First-of-its-kind: Canada hosts Ultimate Stockmanship Challenge
The first-ever Ultimate Stockmanship Challenge was held July 9-10, at the Pincher Creek Rodeo Grounds in Alberta, Canada hosted by Malcolm and Jenny MacLean, in conjunction with a low-stress stockmanship school by Dawn Hnatow and Whit Hibbard the day before.
The MacLeans, alongside Paul Kernaleguen, were judges for the challenge. The stockmanship school was an introduction to low-stress livestock handling methods developed by Bud Williams.
Topics covered in the morning class included benefits of low-stress methods as compared with traditional/conventional cattle handling and the basics: mindset and attitude; how to “read” an animal; how to prepare and handle cattle; and understand the principles and techniques.
The afternoon class focused on practical applications which included driving cattle, corral work and facilities, crowd pens, chute work, scale loading and loading cattle for transport.
The goal and intent of the clinic and the two-day competition afterward was to give participants enough understanding and experience to be able to go home and successfully apply these techniques on their own ranches or cattle handling jobs.
Paul Kernaleguen was one of the judges for this competition.
“I am part of a small company, Kattle Squared Services, in Saskatchewan, and before COVID-19 we hosted clinics for many different things, and stockmanship was always one of the topics. We’d try to bring people in to do the clinics, like the Williams family, or one of their senior students like Dawn Hnatow and Whit Hibbard,” Kernaleguen said.
“When Malcolm had this idea for a stockmanship competition, he contacted me and I got in touch with Whit and Dawn. We also got Bud Williams’ wife Eunice Williams’ blessing for the event, and thought it would be good to include educational things,” he continued. “Since it was the first competition of its kind that we know of, we tried to keep it as pure as we could, to keep it low stress and not put pressure unnecessarily on cattle or create stressful situations and have it turn into a rodeo.”
The event was a noted success. The first day, many of the contestants were a little nervous and maybe too cautious; they had a tougher time completing the tasks, noted Kernaleguen.
“At the end of the first day, we had a review/debriefing with the contestants and judges to let the contestants know low-stress stockmanship doesn’t have to be slow; there is a difference between unnecessary stress and proper pressure to have them move,” he said.
“The second day went very well and there were only one or two contestants who didn’t finish the course,” he continued. “We also added a lifeline option to keep it educational. If someone was stuck in a certain spot, they could ask for help. The second day, if someone tried something and it didn’t work, they could call the judges and get their opinion on how to get out of the situation.”
The owner of the cattle was behind the scenes prepping all the different pens. He said the cattle were completely changed by the end of the weekend and it was a positive experience for the people and the cattle.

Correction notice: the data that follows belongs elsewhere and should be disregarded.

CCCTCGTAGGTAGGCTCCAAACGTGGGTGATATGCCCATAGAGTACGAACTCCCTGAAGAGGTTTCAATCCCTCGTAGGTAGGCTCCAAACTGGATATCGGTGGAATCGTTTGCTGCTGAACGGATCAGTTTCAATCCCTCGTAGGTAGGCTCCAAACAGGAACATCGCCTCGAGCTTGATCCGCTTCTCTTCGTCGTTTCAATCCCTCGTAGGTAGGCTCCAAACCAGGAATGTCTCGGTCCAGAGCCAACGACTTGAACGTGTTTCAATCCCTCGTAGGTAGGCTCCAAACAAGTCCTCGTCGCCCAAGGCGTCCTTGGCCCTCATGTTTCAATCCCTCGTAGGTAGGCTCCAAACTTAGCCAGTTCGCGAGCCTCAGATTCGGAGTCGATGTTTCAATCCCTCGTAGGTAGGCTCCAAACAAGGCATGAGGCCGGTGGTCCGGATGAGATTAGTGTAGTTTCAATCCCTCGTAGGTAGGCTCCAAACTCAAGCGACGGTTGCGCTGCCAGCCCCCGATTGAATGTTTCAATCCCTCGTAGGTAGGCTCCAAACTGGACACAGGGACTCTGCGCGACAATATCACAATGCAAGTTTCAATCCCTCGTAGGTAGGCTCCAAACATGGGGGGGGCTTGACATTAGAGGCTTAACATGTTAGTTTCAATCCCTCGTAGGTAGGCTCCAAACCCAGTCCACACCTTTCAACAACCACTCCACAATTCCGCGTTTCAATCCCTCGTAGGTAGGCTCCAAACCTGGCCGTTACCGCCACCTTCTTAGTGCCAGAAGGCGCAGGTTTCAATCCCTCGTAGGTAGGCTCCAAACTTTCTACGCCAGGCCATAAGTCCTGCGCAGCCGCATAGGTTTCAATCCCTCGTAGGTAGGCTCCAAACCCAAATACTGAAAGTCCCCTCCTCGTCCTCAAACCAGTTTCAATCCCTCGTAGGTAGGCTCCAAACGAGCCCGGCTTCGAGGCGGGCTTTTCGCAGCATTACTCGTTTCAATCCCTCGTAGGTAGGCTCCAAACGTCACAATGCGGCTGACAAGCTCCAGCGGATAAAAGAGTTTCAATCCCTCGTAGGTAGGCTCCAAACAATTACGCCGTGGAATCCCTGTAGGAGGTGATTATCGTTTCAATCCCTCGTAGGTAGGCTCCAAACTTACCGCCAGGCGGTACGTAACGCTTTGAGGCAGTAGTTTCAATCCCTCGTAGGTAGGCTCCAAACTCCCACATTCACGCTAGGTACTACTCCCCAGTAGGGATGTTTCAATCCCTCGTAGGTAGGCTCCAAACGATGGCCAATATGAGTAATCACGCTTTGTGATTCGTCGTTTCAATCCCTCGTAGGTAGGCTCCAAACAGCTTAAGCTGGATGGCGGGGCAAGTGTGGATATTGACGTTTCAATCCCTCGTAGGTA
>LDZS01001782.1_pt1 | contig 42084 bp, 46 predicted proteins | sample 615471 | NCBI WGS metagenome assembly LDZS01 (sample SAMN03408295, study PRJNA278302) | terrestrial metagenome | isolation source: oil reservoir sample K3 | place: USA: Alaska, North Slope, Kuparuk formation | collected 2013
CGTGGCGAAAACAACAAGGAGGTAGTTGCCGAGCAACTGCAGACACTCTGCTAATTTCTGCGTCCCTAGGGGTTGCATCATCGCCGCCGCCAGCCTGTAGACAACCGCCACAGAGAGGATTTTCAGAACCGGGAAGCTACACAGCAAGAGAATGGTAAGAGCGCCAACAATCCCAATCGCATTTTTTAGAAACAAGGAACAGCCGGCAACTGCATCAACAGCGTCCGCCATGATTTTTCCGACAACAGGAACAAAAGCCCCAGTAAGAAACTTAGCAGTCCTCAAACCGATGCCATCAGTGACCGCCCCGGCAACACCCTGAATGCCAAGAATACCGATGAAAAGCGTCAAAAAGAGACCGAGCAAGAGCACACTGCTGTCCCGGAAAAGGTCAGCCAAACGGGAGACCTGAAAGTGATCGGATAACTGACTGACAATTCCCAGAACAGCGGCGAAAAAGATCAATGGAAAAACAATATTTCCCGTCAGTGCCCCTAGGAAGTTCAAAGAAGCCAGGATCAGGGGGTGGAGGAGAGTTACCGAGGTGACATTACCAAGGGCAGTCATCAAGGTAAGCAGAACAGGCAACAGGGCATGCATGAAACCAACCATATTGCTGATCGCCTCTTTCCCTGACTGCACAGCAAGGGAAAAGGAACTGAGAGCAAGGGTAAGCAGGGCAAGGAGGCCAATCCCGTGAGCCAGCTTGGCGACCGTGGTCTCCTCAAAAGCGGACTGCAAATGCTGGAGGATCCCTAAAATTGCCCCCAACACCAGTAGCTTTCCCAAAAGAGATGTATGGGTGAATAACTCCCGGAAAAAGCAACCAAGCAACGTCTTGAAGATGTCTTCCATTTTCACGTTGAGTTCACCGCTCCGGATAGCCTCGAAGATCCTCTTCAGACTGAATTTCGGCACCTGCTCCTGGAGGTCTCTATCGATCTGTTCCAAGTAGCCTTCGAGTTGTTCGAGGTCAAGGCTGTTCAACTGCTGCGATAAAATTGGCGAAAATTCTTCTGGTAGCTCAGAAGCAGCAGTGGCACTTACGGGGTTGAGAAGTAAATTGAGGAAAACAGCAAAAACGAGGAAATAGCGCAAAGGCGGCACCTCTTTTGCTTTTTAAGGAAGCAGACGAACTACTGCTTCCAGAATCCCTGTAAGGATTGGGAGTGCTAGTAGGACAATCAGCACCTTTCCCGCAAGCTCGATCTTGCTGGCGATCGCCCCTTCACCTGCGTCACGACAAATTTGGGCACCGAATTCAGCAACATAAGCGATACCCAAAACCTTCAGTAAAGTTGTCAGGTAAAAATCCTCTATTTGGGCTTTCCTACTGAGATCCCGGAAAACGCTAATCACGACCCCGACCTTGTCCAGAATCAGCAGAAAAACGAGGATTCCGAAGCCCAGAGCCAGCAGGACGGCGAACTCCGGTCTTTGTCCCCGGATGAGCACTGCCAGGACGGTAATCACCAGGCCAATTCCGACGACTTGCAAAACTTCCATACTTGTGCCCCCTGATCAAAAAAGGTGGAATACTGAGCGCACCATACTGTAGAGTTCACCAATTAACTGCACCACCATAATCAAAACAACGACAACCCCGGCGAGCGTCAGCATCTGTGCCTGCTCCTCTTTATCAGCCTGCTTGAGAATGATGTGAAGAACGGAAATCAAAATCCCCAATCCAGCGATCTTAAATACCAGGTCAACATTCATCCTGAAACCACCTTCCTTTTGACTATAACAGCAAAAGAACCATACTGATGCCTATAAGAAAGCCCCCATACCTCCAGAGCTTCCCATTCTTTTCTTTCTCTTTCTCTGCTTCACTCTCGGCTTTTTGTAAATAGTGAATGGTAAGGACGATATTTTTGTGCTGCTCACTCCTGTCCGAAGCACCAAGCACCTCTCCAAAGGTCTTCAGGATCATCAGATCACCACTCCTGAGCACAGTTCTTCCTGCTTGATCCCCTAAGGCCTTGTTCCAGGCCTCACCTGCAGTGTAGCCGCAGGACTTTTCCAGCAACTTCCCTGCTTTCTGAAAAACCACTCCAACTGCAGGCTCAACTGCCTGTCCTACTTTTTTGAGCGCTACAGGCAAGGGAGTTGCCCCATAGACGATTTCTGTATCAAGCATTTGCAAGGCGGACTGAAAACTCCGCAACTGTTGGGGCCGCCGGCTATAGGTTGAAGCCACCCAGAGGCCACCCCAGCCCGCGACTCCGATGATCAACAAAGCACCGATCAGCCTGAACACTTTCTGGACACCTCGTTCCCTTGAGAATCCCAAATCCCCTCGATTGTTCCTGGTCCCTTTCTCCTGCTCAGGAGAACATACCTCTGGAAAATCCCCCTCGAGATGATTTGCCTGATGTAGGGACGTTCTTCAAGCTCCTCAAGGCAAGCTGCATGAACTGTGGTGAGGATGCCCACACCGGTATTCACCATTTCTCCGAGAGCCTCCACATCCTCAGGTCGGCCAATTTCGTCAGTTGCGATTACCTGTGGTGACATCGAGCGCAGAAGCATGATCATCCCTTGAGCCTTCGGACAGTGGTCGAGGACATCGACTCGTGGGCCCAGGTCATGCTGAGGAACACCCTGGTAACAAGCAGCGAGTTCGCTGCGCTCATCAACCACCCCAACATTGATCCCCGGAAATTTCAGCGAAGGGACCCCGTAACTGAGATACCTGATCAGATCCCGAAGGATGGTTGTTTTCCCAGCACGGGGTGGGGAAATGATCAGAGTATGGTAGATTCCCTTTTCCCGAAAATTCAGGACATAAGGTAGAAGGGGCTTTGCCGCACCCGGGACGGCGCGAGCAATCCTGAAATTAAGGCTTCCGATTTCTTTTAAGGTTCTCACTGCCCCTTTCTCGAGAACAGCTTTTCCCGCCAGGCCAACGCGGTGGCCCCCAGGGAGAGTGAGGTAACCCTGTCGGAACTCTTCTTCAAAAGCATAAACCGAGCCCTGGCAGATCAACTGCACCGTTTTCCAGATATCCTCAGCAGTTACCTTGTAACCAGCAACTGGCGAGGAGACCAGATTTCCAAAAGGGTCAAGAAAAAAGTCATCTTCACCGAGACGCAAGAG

Changing the industry
“If the cattle industry could just learn 10 percent of what Bud taught, it would totally change the industry,” Kernaleguen said.
There’s no shortage of things to learn when someone is working on understanding their animals instead of working against them.
“Humans are naturally set up totally wrong to do this very easily; we are still very much a predator and operate on predatory instincts,” he explained. “This is how cattle view us because of the vibes they get from us.”
“People think they can hide their emotions from animals, but Eunice once said, ‘The only reason these animals are still here today (surviving for thousands of centuries) is because they are so good at reading predators. We can’t bluff them. They had to survive in a world that was trying to eat them.’”
“Once you respect how sensitive cattle are to what we do, it changes the way you think about it,” mentioned Kernaleguen.
“When I first talked to Whit about this contest, he wondered if stockmanship is something that should even be in a competition. Yet, when I talked with Eunice she said, ‘People are always going to be competitive and that’s never going to change.’ So, this contest was a way to take advantage of that competitive nature, in a good way,” he said.
The competition was a great educational tool to help promote awareness of low-stress stockmanship.
Kernaleguen hopes everyone who attended the stockmanship challenge enjoyed it as much as he did, and that it will become an annual event to promote and raise awareness about good stockmanship.
“The more people who learn about this, the more animals get treated differently by the people taking care of them,” he said.
Cattle become easier to handle because they learn to respect and trust you.
“You have to be a little assertive, like a dominant herd member, but consistency is very important,” he concluded. “Cattle crave consistency. That’s what they trust and once you figure out how to do that, it’s easier.”
Heather Smith Thomas is a corresponding writer for the Wyoming Livestock Roundup. Send comments on this article to roundup@ wylr.net.